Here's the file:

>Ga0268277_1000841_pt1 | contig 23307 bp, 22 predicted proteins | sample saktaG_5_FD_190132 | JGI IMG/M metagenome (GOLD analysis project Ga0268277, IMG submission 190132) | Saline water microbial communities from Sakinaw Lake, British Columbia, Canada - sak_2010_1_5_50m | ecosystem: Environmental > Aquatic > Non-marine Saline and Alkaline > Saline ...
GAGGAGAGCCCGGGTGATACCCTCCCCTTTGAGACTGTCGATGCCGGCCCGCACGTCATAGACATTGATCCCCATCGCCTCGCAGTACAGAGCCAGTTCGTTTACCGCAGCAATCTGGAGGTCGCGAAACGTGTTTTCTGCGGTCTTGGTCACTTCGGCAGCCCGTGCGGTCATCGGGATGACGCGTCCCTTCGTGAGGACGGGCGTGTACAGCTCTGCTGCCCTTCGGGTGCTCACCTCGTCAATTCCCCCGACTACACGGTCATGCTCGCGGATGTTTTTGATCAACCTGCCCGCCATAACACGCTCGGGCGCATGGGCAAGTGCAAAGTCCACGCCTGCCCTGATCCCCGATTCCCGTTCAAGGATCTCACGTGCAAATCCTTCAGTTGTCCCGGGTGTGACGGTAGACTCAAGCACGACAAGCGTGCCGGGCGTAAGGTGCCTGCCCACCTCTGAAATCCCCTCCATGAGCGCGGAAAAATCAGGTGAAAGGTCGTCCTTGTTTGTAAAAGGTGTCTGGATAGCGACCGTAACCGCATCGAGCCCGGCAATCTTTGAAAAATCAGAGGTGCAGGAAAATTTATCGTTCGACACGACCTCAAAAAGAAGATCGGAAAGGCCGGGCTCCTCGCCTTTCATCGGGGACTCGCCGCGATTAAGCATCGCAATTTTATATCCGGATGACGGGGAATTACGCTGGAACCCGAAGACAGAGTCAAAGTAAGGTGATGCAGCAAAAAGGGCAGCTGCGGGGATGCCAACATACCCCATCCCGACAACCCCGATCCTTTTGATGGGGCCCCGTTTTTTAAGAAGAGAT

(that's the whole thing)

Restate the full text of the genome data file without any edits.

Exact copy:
>Ga0268277_1000841_pt1 | contig 23307 bp, 22 predicted proteins | sample saktaG_5_FD_190132 | JGI IMG/M metagenome (GOLD analysis project Ga0268277, IMG submission 190132) | Saline water microbial communities from Sakinaw Lake, British Columbia, Canada - sak_2010_1_5_50m | ecosystem: Environmental > Aquatic > Non-marine Saline and Alkaline > Saline ...
GAGGAGAGCCCGGGTGATACCCTCCCCTTTGAGACTGTCGATGCCGGCCCGCACGTCATAGACATTGATCCCCATCGCCTCGCAGTACAGAGCCAGTTCGTTTACCGCAGCAATCTGGAGGTCGCGAAACGTGTTTTCTGCGGTCTTGGTCACTTCGGCAGCCCGTGCGGTCATCGGGATGACGCGTCCCTTCGTGAGGACGGGCGTGTACAGCTCTGCTGCCCTTCGGGTGCTCACCTCGTCAATTCCCCCGACTACACGGTCATGCTCGCGGATGTTTTTGATCAACCTGCCCGCCATAACACGCTCGGGCGCATGGGCAAGTGCAAAGTCCACGCCTGCCCTGATCCCCGATTCCCGTTCAAGGATCTCACGTGCAAATCCTTCAGTTGTCCCGGGTGTGACGGTAGACTCAAGCACGACAAGCGTGCCGGGCGTAAGGTGCCTGCCCACCTCTGAAATCCCCTCCATGAGCGCGGAAAAATCAGGTGAAAGGTCGTCCTTGTTTGTAAAAGGTGTCTGGATAGCGACCGTAACCGCATCGAGCCCGGCAATCTTTGAAAAATCAGAGGTGCAGGAAAATTTATCGTTCGACACGACCTCAAAAAGAAGATCGGAAAGGCCGGGCTCCTCGCCTTTCATCGGGGACTCGCCGCGATTAAGCATCGCAATTTTATATCCGGATGACGGGGAATTACGCTGGAACCCGAAGACAGAGTCAAAGTAAGGTGATGCAGCAAAAAGGGCAGCTGCGGGGATGCCAACATACCCCATCCCGACAACCCCGATCCTTTTGATGGGGCCCCGTTTTTTAAGAAGAGAT